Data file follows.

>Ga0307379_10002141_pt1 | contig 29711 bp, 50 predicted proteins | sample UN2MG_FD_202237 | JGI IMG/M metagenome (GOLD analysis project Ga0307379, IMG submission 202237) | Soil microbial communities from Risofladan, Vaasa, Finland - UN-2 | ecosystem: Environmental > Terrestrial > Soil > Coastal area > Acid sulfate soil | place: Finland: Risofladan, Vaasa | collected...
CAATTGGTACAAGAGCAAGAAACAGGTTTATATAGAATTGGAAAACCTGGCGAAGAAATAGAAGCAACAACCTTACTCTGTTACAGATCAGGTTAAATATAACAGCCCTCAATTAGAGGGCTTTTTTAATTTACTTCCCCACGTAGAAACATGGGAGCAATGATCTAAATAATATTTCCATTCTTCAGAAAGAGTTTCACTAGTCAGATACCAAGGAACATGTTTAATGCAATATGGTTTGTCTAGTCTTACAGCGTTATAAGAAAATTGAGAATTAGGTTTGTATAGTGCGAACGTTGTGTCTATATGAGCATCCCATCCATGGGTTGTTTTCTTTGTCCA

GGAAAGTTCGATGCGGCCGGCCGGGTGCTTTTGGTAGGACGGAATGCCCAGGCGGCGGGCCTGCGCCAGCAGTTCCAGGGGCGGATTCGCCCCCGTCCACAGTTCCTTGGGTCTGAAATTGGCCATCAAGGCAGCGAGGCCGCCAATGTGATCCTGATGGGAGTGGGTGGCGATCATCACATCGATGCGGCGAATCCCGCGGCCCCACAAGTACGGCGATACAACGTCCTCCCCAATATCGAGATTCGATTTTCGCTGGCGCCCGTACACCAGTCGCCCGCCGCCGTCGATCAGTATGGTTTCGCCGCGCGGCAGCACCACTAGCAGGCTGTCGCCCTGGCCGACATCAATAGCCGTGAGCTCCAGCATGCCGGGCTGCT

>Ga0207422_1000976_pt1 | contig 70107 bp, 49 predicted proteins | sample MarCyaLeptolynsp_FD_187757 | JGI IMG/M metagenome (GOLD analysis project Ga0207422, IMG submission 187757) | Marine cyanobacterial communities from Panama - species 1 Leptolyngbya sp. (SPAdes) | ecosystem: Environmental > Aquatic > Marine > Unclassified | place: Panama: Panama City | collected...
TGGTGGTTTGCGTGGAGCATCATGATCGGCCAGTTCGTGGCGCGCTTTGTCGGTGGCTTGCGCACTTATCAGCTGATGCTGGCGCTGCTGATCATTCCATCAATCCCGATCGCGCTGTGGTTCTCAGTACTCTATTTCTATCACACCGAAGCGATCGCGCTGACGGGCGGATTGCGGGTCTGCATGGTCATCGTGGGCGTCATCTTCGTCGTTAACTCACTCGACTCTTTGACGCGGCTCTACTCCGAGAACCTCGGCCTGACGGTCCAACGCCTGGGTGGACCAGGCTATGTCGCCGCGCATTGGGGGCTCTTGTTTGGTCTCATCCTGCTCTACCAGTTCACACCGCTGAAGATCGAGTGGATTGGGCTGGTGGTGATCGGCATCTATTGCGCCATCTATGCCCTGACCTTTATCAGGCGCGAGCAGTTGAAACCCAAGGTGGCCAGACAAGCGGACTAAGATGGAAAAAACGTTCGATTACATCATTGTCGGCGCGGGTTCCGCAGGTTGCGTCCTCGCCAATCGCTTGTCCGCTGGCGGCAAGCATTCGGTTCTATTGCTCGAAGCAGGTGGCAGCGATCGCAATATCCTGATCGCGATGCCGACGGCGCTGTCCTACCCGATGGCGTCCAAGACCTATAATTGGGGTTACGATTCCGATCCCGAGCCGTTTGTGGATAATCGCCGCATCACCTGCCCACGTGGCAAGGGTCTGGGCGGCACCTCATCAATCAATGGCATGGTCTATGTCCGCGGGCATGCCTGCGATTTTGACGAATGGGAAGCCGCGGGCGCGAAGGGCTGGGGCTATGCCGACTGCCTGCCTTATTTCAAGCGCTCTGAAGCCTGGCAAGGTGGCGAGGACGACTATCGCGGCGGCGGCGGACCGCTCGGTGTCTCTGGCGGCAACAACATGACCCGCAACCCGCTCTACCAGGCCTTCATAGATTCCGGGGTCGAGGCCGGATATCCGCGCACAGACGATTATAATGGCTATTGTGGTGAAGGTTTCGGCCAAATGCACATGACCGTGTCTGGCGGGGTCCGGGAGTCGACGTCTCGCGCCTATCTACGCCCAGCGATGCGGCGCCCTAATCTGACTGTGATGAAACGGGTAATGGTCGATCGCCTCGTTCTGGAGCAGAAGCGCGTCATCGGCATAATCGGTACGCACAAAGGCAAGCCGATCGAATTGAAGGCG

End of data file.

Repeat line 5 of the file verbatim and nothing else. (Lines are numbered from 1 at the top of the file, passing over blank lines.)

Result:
TGGTGGTTTGCGTGGAGCATCATGATCGGCCAGTTCGTGGCGCGCTTTGTCGGTGGCTTGCGCACTTATCAGCTGATGCTGGCGCTGCTGATCATTCCATCAATCCCGATCGCGCTGTGGTTCTCAGTACTCTATTTCTATCACACCGAAGCGATCGCGCTGACGGGCGGATTGCGGGTCTGCATGGTCATCGTGGGCGTCATCTTCGTCGTTAACTCACTCGACTCTTTGACGCGGCTCTACTCCGAGAACCTCGGCCTGACGGTCCAACGCCTGGGTGGACCAGGCTATGTCGCCGCGCATTGGGGGCTCTTGTTTGGTCTCATCCTGCTCTACCAGTTCACACCGCTGAAGATCGAGTGGATTGGGCTGGTGGTGATCGGCATCTATTGCGCCATCTATGCCCTGACCTTTATCAGGCGCGAGCAGTTGAAACCCAAGGTGGCCAGACAAGCGGACTAAGATGGAAAAAACGTTCGATTACATCATTGTCGGCGCGGGTTCCGCAGGTTGCGTCCTCGCCAATCGCTTGTCCGCTGGCGGCAAGCATTCGGTTCTATTGCTCGAAGCAGGTGGCAGCGATCGCAATATCCTGATCGCGATGCCGACGGCGCTGTCCTACCCGATGGCGTCCAAGACCTATAATTGGGGTTACGATTCCGATCCCGAGCCGTTTGTGGATAATCGCCGCATCACCTGCCCACGTGGCAAGGGTCTGGGCGGCACCTCATCAATCAATGGCATGGTCTATGTCCGCGGGCATGCCTGCGATTTTGACGAATGGGAAGCCGCGGGCGCGAAGGGCTGGGGCTATGCCGACTGCCTGCCTTATTTCAAGCGCTCTGAAGCCTGGCAAGGTGGCGAGGACGACTATCGCGGCGGCGGCGGACCGCTCGGTGTCTCTGGCGGCAACAACATGACCCGCAACCCGCTCTACCAGGCCTTCATAGATTCCGGGGTCGAGGCCGGATATCCGCGCACAGACGATTATAATGGCTATTGTGGTGAAGGTTTCGGCCAAATGCACATGACCGTGTCTGGCGGGGTCCGGGAGTCGACGTCTCGCGCCTATCTACGCCCAGCGATGCGGCGCCCTAATCTGACTGTGATGAAACGGGTAATGGTCGATCGCCTCGTTCTGGAGCAGAAGCGCGTCATCGGCATAATCGGTACGCACAAAGGCAAGCCGATCGAATTGAAGGCG